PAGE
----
Forcing Change —
“The biggest threat to our success is moving too slowly and refusing to change.”
In June, a previously flown Falcon 9 booster lofted a new-generation Global Positioning Satellite for the US Space Force. This marked a watershed moment for the US military and the concept of reusable rockets, as the Space Force entrusted a satellite worth about half a billion dollars to the new technology.
Now, thanks to a recent news release from the US Space Force, we have a little more insight into why the Space Force is leaning into reusable rockets and other technology from innovative companies such as SpaceX.
Using a refurbished booster—this particular first stage had launched a GPS III satellite in November 2020—did save the Space Force money. By agreeing to launch two of its new GPS III satellites on used rockets, essentially, the US government pocketed $52 million in cost savings. This was certainly welcome, Space Force officials said, and it’s nice to have the potential to increase launch tempo.
However, the most important factor, according to the chief of the US Space Force, is tapping into American innovation.
“While innovation and speed inevitably come with risk, the biggest threat to our success is moving too slowly and refusing to change,” said Gen. John “Jay” Raymond, chief of space operations, in the release. “This launch proves the Space Force will smartly innovate to grow our national advantage in a contested space environment.”
During the process of certifying the previously flown Falcon 9 rocket, and preparing it for a re-launch, Space Force officials worked side by side with SpaceX technicians to better understand the hardware and reuse process. This was both a learning opportunity for the military and also served to make them more comfortable with SpaceX and its efforts to push the boundaries of reuse.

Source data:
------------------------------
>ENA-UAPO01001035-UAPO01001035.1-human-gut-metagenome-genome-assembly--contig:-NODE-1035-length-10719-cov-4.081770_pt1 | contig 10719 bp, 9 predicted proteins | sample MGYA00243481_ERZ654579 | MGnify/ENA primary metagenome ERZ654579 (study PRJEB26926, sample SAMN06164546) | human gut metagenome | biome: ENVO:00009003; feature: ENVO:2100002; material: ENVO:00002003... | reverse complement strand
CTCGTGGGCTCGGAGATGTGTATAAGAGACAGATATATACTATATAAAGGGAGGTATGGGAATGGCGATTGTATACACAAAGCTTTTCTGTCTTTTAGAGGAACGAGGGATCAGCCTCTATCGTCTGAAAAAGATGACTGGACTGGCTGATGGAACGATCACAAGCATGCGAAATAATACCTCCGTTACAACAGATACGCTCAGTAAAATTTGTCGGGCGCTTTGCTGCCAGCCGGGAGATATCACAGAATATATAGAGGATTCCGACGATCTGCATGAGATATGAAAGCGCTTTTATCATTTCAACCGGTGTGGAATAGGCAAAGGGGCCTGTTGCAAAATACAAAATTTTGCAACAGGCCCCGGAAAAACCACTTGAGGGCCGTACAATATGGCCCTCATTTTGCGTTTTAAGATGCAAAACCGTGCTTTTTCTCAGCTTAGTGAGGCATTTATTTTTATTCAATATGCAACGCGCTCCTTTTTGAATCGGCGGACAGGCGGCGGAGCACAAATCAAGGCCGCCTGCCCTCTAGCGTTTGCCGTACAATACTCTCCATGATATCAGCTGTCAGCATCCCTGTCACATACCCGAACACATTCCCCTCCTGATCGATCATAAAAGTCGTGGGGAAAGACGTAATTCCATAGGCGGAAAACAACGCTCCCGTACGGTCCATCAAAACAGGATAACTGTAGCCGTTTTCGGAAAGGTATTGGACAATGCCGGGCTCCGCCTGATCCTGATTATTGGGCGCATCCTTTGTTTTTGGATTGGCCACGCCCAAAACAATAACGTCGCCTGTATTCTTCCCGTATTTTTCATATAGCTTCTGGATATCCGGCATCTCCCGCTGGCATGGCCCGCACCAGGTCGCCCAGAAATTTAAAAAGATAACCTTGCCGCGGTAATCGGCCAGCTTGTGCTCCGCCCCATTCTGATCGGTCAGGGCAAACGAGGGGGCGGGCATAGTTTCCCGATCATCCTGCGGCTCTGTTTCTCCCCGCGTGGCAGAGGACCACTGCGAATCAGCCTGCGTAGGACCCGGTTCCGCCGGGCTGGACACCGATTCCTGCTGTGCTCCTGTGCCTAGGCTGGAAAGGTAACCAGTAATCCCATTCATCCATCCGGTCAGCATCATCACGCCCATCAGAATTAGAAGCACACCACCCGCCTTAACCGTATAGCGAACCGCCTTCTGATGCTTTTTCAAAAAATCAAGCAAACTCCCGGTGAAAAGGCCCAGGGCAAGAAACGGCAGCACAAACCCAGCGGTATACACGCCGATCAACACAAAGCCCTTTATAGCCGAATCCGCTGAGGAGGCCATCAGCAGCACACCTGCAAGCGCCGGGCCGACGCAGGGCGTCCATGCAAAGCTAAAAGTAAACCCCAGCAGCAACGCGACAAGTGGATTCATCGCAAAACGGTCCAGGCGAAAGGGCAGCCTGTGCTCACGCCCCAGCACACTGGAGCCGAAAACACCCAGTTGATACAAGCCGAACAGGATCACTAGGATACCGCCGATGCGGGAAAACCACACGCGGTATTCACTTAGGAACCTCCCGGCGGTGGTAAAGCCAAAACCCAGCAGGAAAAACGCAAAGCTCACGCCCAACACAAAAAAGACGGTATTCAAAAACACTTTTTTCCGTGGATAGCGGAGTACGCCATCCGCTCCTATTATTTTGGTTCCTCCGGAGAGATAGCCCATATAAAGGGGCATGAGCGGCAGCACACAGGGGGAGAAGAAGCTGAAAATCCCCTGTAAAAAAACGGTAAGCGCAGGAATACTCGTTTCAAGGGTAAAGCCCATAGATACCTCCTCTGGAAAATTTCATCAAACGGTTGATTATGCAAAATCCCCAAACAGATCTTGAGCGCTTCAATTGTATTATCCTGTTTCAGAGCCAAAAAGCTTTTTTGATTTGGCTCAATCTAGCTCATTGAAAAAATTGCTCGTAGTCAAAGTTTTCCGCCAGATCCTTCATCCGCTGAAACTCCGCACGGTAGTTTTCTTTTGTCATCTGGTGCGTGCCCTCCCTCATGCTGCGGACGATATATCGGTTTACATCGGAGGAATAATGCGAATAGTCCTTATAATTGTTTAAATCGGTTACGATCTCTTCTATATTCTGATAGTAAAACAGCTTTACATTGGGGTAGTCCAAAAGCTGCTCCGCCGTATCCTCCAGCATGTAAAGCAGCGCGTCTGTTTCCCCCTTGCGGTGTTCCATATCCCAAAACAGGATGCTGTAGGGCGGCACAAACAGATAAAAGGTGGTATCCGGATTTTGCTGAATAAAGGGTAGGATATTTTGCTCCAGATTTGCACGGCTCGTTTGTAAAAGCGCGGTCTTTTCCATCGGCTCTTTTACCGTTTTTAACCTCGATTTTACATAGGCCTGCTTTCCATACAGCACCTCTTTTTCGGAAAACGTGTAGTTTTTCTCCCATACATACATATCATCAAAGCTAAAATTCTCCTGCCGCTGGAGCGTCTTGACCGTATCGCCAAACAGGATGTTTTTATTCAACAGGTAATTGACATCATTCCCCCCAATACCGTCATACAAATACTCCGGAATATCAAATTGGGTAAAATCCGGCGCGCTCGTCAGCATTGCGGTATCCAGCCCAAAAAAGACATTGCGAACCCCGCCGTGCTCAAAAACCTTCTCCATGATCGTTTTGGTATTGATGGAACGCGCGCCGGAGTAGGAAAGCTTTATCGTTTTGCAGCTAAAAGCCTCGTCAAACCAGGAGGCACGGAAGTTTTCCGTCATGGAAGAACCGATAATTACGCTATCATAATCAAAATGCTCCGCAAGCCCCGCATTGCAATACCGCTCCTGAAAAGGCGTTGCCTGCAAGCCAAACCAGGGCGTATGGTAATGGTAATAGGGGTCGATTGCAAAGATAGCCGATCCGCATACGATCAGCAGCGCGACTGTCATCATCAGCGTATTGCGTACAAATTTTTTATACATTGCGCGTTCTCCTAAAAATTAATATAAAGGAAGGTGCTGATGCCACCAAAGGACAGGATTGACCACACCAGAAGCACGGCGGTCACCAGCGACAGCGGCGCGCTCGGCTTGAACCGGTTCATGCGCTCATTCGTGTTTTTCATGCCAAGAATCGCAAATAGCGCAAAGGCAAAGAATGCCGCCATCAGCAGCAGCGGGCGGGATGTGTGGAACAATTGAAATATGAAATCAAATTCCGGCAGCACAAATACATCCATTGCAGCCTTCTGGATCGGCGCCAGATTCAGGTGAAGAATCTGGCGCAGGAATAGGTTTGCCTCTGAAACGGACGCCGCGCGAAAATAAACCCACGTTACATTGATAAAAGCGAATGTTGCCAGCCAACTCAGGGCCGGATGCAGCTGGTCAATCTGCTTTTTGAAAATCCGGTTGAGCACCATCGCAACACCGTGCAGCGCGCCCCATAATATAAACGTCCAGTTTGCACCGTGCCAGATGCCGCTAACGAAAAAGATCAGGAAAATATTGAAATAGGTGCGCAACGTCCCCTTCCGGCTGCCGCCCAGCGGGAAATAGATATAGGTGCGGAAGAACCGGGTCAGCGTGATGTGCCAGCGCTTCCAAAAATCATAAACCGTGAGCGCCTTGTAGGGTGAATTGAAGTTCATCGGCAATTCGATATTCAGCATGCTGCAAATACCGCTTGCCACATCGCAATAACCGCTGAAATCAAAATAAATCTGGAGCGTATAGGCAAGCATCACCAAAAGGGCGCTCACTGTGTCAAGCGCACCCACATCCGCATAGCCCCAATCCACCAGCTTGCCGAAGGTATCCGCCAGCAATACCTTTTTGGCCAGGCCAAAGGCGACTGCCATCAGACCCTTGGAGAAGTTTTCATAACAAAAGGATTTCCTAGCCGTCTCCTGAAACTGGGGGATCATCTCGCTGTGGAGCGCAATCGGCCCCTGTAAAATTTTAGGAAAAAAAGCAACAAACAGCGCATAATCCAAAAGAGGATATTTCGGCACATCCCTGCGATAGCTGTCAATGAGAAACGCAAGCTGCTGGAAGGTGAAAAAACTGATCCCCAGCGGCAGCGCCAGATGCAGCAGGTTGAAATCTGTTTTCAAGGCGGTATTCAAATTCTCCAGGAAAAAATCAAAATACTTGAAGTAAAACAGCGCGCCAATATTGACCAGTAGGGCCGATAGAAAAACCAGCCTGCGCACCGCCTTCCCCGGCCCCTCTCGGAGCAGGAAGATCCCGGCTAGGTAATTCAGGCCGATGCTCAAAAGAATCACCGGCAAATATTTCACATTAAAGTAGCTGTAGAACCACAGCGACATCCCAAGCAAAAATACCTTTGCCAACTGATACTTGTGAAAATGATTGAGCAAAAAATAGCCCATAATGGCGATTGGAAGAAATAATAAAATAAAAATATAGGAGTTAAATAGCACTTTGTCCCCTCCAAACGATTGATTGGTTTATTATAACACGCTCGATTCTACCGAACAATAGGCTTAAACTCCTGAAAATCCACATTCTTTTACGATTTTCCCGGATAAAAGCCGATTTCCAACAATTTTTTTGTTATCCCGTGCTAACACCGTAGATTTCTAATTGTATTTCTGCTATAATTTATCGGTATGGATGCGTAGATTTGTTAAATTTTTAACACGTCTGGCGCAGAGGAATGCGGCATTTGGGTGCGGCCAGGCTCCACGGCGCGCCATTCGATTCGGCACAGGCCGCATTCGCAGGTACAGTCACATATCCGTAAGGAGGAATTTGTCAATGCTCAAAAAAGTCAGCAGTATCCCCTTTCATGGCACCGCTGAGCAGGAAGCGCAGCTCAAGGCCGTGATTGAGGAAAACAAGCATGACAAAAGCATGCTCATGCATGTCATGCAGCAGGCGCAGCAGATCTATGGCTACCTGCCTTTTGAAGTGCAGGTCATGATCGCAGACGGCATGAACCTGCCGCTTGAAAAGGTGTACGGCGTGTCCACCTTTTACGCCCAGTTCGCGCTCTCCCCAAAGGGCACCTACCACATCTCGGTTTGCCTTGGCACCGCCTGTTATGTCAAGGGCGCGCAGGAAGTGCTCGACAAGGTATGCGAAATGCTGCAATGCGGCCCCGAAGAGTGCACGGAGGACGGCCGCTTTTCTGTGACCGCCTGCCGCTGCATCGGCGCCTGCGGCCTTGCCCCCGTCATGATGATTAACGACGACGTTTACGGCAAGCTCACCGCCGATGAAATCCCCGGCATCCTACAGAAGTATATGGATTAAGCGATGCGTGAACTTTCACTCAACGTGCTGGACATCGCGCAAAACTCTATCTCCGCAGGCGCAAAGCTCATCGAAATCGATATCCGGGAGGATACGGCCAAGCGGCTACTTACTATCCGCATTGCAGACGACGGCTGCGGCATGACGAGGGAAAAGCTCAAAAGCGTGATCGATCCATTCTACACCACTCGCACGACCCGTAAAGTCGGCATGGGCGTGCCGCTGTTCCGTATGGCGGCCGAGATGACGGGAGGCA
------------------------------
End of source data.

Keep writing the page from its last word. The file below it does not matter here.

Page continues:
This is not the first time SpaceX has pushed the US military to adopt innovation. As part of its “Range of the Future” program, the US Space Force recently agreed to test and adopt an automated flight termination system for launches from Cape Canaveral, Florida.
Additionally, the military has expressed an interest in SpaceX’s “Starship” program that seeks to develop a fully reusable, super-heavy lift rocket. As part of a new “Rocket Cargo” program,” the Air Force seeks to leverage emerging commercial rocket capabilities to launch cargo from one location and land elsewhere on Earth.
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“This idea has been around since the dawn of spaceflight,” said Greg Spanjers, an Air Force scientist and the Rocket Cargo program manager, earlier this year. “It’s always been an intriguing idea. We’ve looked at it about every 10 years, but it’s never really made sense. The reason we’re doing it now is because it looks like technology may have caught up with a good idea.”
The US military has a well-earned reputation for a stodgy approach to high-risk activities, like spaceflight. But it seems like one benefit of creating the US Space Force has been a prodding to think about space activities in a new way and a willingness to adapt to once-radical ideas.
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